Salma: The show is trying to move away from any of the regular issues that we have seen on TV. I like how the female characters are really strong. It shows how in this group of friends and community, the women are as strong as the men.
Aysha: When you watch the show, you will realise that all the female characters make their decisions based on what they want and that is how it should be.
You two play strong female characters, did you have any input on how they should be portrayed? Was it important to you that they are shown as strong girls?
Aysha: I wanted my character to be really confident and stand up for herself.
What similarities are there between you and your characters?
Aysha: There are lots of similarities, because when we auditioned, what we noticed was that they were trying to find the character within the actor’s personality.
Salma: Even at the beginning, during the first auditions, Mir-Jean Bou Chaaya (director) was asking me questions, and told me to answer as Salma but he would be referring to me as Mira, so he was trying to see the Mira inside of me.
What message is Jinn trying to convey to audience? Why should people watch it?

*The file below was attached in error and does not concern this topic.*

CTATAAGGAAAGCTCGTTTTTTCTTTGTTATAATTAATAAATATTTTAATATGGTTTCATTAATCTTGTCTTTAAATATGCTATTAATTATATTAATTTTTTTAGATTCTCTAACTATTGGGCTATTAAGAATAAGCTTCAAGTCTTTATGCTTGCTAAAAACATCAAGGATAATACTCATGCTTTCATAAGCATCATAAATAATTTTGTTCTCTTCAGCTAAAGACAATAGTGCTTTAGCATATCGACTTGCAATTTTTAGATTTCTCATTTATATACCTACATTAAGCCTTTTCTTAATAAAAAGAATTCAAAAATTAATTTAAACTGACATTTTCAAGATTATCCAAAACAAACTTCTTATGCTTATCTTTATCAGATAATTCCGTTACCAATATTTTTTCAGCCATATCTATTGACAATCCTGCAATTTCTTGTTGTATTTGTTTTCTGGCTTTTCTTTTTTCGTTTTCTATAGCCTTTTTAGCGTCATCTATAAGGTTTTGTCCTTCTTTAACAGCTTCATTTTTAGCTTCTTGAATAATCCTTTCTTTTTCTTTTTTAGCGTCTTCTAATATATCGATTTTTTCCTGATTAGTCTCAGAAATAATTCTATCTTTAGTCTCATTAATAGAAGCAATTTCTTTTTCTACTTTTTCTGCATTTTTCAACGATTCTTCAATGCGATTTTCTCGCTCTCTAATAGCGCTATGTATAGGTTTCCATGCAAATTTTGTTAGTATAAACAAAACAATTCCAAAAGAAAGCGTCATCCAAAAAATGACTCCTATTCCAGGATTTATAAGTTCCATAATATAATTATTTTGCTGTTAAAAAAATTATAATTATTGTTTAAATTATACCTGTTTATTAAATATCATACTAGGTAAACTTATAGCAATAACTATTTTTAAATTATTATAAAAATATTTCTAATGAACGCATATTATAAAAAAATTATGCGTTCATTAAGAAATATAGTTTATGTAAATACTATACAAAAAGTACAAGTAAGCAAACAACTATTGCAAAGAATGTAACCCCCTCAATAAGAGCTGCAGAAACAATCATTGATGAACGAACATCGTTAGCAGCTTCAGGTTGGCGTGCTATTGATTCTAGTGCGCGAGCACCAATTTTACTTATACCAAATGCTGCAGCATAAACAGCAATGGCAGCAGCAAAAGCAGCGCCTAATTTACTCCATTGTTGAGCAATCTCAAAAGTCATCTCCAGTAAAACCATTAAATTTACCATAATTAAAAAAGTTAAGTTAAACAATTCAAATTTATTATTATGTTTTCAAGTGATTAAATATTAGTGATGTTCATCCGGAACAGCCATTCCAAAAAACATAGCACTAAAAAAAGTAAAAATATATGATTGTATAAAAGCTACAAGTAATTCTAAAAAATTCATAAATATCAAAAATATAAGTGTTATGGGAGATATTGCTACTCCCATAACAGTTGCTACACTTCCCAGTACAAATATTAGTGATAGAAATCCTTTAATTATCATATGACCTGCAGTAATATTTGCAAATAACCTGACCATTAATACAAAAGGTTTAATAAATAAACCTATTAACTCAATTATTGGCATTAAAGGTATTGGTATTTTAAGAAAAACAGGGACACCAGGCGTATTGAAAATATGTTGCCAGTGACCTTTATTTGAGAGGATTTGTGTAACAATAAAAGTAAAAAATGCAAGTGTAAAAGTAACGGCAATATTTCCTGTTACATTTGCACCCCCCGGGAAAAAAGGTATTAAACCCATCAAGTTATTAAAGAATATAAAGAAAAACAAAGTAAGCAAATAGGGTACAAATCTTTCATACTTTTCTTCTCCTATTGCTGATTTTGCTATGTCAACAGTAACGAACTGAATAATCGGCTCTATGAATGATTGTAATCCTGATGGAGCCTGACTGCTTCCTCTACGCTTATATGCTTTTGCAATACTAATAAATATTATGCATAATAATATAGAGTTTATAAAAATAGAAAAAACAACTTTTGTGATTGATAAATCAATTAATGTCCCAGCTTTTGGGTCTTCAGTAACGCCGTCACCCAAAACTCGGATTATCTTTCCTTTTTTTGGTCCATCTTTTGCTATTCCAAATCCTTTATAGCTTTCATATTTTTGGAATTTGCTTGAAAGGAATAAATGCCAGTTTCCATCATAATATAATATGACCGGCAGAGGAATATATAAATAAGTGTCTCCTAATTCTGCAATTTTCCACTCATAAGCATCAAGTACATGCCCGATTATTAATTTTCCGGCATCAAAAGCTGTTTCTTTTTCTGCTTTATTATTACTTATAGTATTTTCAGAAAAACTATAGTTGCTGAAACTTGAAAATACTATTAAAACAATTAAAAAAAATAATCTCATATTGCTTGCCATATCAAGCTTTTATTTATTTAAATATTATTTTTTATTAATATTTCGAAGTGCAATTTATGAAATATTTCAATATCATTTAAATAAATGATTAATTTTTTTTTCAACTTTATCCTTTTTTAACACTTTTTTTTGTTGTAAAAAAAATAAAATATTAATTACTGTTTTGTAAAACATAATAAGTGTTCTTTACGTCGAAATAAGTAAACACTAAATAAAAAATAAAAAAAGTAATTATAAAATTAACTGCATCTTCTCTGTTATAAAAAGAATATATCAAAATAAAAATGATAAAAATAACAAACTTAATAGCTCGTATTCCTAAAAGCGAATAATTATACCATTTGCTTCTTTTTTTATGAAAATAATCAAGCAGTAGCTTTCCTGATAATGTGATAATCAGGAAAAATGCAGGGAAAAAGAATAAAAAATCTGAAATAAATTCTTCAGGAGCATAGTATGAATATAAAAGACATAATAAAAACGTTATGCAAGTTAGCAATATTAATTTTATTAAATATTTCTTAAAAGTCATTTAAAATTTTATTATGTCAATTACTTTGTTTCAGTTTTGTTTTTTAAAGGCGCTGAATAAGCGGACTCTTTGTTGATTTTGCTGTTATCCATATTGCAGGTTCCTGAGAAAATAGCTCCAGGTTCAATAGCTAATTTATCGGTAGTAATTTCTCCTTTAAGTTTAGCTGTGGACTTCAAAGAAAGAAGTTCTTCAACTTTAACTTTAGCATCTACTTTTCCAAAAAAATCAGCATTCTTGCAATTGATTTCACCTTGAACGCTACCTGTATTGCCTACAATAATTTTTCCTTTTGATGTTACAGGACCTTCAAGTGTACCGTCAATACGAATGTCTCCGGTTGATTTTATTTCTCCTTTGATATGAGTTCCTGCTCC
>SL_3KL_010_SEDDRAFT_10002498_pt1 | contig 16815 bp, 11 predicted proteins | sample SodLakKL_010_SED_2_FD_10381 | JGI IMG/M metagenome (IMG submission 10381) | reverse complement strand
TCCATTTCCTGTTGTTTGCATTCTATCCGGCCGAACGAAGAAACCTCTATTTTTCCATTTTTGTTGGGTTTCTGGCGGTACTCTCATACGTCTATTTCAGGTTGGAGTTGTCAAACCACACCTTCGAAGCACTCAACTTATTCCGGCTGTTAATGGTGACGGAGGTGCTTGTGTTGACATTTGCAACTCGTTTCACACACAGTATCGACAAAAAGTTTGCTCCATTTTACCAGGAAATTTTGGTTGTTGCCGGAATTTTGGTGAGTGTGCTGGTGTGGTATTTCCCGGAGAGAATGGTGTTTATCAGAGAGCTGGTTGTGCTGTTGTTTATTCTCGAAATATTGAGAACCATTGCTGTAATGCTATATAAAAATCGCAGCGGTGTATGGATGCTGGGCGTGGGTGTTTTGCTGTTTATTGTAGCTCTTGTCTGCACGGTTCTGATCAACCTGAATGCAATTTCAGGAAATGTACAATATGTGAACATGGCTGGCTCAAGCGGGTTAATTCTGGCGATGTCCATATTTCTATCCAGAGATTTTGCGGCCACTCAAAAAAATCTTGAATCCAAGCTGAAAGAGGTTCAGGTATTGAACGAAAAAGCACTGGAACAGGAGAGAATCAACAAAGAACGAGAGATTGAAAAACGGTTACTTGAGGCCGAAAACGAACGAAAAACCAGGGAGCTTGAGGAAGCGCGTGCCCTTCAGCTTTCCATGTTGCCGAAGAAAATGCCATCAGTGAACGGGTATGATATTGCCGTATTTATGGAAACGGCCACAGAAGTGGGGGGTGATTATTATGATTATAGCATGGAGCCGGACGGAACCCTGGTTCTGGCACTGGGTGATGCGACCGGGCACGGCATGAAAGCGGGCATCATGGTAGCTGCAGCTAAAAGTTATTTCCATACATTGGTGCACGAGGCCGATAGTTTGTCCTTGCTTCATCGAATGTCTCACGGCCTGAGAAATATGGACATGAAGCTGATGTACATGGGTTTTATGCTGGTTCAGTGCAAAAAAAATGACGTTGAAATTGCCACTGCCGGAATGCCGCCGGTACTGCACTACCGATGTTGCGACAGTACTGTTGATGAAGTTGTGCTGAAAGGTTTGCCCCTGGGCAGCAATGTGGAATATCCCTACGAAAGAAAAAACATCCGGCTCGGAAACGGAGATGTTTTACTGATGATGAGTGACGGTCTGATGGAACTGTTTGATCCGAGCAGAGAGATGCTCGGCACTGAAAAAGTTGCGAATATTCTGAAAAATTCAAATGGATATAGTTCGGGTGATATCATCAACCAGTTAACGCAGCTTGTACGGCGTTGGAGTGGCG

Salma: I hope people watch it and enjoy it, because it is going to be something different from what we usually see coming out of the region.
Aysha: I wish I could see this with a fresh eye, like someone who is watching the show for the first time. I want to see how people will react to it, and we hope that they love it.
I was told that Method acting played a big role during filming, what was that like? Do you feel it helped especially that most of you are fresh faces?
Salma: We used several techniques, and some of them were method acting. I think the main method technique was that we lived in our characters shoes.
Aysha: It gave the character a lot of layers, because we were using our own personality at times. So, the characters are true and authentic.
From the preview of the show that I got, I felt like the show was a bit more risqué than what this region is used to, how do you feel people would react to that?
Aysha: I feel like most people try to hide these things, they don’t want to talk about them. They are not supposed to happen, but if you want to give something that is authentic and true, then you have to show what actually happens.
Salma: People will react differently, there are so many different people in the region. So many different mindsets and ideologies.
Through Netflix, Jinn will reach an international audience. Do you think that the show will help change the somewhat Orientalist image that the world has of the Middle East?
Salma: Something that we see a lot is the wrong ideology of Arabs around the world and the stereotypes. I have a Colombian friend, whose mother told me “You’re different than an Arab” and I was like, “Have you ever even met an Arab?” I am not different, and people need to see that we are just like everyone else.
Make sure to watch the show today!